This article presents the Trader Edge aggregate neural network model forecast for the January 2015 non-farm payroll data, which is scheduled to be released tomorrow morning at 8:30 AM EST.
Non-Farm Payroll (NFP) Model Forecast - January 2015
The Trader Edge aggregate NFP model represents the average of three neural network forecasting models, each of which employs a different neural network architecture. Unlike expert systems, neural networks use algorithms to identify and quantify complex relationships between variables based on historical data. All three models derive their forecasts from seven explanatory variables and the changes in those variables over time.
The table in Figure 1 below includes the monthly non-farm payroll data for two months: December 2014 and January 2015. The December data was released last month and the non-farm payroll data for January 2015 will be released tomorrow morning at 8:30 AM EST.
The model forecasts are in the third data row of the table (in blue). Note that past and current forecasts reflect the latest values of the independent variables, which means that forecasts will change when revisions are made to the historical economic data.
The monthly standard error of the model is approximately 82,200 jobs. The first and last data rows of the table report the forecast plus 0.5 standard errors (in green) and the forecast minus 0.5 standard errors (in red), respectively. All values are rounded to the nearest thousand. If the model errors were normally distributed, roughly 31% of the observations would fall below -0.5 standard errors and another 31% of the observations would exceed +0.5 standard errors.
The actual non-farm payroll release for December 2014 is in the second data row of the table (in purple). The consensus estimate (reported by Briefing.com) for January 2015 is also in the second data row of the table (in purple). The reported and consensus NFP values also include the deviation from the forecast NFP (as a multiple of the standard error of the estimate). Finally, the last column of the table includes the estimated changes from December 2014 to January 2015.
The aggregate neural network model forecast for January is 251,000, which is up a slight 9,000 jobs from last month's revised forecast of 242,000. The small increase in the forecast from December to January reflects a minor strengthening in the employment environment during the month of January. The Briefing.com consensus estimate for January is 235,000, which is down 17,000 jobs from the December report, indicating a softening in the employment environment. The actual December data was slightly above the revised December forecast (+0.12 S.E.) and the consensus estimate for January is slightly lower than the model forecast (-0.19 S.E.).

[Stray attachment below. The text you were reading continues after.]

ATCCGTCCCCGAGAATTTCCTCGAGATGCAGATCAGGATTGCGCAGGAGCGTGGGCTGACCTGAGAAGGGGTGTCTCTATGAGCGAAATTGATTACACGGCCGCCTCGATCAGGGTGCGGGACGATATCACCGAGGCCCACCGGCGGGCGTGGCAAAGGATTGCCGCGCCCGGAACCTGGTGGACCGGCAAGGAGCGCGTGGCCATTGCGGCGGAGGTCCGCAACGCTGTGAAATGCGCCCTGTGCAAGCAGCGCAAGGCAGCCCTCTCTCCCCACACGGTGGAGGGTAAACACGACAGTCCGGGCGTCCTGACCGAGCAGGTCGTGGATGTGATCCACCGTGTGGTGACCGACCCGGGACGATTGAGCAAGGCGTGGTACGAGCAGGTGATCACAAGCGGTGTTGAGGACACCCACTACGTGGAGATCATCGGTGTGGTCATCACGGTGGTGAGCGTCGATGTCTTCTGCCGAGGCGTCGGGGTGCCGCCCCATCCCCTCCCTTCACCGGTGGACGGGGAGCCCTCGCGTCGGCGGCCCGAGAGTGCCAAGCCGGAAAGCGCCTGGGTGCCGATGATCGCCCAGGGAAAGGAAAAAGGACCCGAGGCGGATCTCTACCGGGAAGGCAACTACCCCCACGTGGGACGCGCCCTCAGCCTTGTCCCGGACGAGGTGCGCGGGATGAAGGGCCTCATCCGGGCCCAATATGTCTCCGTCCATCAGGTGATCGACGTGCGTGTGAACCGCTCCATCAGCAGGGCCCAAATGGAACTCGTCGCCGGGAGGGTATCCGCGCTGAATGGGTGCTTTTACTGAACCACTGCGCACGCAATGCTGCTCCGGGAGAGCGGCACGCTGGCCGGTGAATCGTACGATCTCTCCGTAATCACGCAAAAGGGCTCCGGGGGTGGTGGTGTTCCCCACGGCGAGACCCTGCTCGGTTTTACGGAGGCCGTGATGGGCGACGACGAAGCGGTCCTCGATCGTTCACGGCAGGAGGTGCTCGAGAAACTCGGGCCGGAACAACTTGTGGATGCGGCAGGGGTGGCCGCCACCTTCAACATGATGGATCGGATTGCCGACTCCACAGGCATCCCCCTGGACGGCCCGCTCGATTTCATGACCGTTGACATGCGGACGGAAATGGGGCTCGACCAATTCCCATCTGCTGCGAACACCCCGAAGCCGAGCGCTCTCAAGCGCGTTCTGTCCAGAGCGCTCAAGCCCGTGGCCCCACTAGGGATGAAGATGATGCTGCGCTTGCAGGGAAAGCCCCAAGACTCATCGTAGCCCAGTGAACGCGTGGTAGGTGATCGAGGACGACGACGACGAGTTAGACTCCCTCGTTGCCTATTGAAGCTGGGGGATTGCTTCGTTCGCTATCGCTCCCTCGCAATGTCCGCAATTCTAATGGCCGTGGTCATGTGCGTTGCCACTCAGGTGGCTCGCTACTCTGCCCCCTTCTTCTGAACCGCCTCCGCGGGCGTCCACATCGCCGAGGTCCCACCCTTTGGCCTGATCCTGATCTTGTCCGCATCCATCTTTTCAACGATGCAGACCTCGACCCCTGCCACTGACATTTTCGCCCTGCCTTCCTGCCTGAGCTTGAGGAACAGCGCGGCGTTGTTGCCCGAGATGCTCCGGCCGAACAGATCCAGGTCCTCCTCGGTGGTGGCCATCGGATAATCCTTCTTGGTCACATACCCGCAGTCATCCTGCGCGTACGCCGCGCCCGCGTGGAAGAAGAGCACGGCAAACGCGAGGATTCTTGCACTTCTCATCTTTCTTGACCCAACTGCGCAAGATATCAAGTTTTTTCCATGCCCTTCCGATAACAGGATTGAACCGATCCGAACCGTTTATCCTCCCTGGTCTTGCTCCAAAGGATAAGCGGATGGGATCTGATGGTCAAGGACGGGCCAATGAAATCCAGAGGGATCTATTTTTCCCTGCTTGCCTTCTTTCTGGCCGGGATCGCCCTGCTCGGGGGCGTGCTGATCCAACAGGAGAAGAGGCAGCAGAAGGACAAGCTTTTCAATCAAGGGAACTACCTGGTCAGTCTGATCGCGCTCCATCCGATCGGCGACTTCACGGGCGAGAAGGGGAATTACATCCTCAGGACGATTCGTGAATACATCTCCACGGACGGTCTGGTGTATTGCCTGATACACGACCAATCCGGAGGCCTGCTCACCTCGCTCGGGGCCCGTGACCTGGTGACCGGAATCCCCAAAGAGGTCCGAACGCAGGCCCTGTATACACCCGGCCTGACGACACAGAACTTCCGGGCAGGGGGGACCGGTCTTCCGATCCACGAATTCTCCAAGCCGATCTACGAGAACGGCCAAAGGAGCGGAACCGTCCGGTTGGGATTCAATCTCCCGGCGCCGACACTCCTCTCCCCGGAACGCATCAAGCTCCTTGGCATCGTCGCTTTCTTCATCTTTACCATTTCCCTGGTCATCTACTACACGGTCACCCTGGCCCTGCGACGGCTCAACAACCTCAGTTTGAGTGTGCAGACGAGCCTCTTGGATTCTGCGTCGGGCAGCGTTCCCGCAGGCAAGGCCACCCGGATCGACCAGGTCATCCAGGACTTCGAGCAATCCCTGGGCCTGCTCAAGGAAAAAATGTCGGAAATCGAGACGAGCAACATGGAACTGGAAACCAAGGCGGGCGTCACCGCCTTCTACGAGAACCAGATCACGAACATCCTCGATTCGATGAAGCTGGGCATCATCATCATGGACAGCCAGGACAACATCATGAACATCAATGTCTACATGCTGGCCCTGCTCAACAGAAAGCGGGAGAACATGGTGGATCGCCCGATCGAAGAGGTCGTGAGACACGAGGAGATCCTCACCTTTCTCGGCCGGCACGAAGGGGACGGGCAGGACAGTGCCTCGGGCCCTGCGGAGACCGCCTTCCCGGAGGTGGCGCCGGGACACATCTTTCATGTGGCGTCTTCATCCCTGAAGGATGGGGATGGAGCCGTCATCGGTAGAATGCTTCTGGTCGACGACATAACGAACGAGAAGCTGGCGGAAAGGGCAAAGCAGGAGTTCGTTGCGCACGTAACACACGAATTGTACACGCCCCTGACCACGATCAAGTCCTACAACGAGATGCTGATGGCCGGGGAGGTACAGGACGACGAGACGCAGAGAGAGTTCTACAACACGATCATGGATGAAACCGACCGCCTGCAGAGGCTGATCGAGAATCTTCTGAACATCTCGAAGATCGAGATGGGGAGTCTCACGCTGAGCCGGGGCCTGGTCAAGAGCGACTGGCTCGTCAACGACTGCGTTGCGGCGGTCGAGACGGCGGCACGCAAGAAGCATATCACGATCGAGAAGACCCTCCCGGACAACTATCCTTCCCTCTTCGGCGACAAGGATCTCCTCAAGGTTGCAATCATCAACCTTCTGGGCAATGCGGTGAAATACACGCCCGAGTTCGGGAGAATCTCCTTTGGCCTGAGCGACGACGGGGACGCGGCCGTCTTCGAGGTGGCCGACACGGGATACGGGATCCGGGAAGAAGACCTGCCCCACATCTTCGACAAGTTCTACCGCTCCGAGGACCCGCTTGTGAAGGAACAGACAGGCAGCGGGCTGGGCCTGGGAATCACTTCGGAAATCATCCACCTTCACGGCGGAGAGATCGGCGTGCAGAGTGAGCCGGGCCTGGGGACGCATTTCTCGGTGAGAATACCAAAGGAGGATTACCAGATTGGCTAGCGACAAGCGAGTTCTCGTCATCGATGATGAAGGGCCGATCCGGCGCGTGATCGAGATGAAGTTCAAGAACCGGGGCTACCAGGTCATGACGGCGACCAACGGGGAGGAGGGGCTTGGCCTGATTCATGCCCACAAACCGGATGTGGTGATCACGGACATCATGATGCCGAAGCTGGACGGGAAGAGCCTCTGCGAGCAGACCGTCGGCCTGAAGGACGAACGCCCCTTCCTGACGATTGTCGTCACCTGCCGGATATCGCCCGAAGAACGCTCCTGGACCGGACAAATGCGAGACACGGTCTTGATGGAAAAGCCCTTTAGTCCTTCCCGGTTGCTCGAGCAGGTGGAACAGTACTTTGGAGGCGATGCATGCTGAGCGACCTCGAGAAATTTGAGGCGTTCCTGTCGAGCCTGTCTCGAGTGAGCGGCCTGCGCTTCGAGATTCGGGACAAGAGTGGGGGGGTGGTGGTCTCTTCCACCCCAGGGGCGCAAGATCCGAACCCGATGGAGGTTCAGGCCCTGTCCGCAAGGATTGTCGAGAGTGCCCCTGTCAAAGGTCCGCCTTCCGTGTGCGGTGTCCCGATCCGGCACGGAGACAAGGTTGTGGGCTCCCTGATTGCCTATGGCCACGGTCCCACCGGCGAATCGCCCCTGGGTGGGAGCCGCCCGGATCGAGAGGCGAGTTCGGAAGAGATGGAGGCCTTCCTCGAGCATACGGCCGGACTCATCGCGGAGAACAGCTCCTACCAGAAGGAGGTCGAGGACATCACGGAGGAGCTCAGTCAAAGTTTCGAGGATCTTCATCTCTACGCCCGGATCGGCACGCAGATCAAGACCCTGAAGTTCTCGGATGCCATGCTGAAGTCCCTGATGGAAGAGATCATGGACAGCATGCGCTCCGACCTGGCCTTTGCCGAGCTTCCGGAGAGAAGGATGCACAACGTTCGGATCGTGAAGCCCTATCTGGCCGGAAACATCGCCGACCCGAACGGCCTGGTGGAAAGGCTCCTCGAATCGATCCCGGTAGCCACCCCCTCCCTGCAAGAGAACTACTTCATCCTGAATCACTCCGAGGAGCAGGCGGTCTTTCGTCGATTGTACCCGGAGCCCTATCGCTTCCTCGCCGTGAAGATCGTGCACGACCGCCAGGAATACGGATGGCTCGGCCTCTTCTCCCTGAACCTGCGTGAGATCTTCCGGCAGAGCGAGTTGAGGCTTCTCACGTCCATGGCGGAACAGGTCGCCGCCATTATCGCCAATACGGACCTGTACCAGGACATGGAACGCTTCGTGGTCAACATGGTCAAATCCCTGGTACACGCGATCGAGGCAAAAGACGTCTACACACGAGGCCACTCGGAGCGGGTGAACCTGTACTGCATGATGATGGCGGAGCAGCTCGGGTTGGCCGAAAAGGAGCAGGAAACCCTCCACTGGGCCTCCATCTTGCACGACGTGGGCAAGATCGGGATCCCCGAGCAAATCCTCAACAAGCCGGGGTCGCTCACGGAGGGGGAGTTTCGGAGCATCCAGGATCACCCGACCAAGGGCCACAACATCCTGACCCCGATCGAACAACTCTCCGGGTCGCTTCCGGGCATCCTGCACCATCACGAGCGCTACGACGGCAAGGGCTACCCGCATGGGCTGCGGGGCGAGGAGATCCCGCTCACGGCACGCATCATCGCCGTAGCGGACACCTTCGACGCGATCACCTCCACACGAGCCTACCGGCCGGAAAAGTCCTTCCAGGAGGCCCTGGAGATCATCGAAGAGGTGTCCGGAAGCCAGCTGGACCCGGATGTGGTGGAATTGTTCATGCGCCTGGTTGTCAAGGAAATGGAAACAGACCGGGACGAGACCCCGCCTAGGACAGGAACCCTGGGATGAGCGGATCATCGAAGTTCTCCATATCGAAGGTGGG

If we ignore the outlier in the December 2013 data (-2.03 S.E), there has been a gradual and sustained positive trend in the employment data from mid-2012 through today. The trend is easier to see in the forecast data due to fewer outliers. To test the strength of the trend that began in mid-2012, I ran a simple linear regression on the monthly NFP forecast data (dependent variable) against time (independent variable).
The R-squared of the linear regression was 56%, indicating that 56% of the variation in the forecast data was explained by the simple linear trend model. The coefficient for the monthly slope variable was 3.12, which represented an increase of 3,100 jobs per month. The slope coefficient was highly significant with a t-statistic of 6.41 and a P-value of 3.31E-07. The standard error of the model was 27,850 jobs.
The simple linear regression model cannot be used long-term due to the cyclical nature of employment, but it can be useful for quantifying short-term trends in the data. If you are curious, the linear regression model is predicting a gain of 265,000 jobs in January, which is very close to both the aggregate model forecast and the Briefing consensus estimate.
I repeated the regression exercise with the actual NFP data and the results were similar, but the explanatory power of the model was lower due to the large outliers in the actual NFP data. Not surprisingly, the variation in the actual NFP reports is much wider than the variation in the NFP forecasts. Unfortunately, the Government reports are notoriously noisy, so the trend is more apparent in the forecast data, which are based on several different economic variables that collectively give a much more accurate and reliable employment reading than the Government data.
The small difference between the January NFP consensus and January NFP forecast suggests a very small probability of an upside surprise tomorrow. The actual December 2013 NFP data was clearly an outlier, but the Trader Edge model has tracked the actual NFP data very closely over the past few years.
Basic forecasting tools can help you identify unusual consensus economic estimates, which often lead to substantial surprises and market movements. Identifying such environments in advance may help you protect your portfolio from these corrections and help you determine the optimal entry and exit points for your strategies.
In the case of the NFP data, the monthly report data is highly variable and prone to substantial revisions. As a result, having an independent and unbiased indicator of the health of the U.S. job market is especially important.
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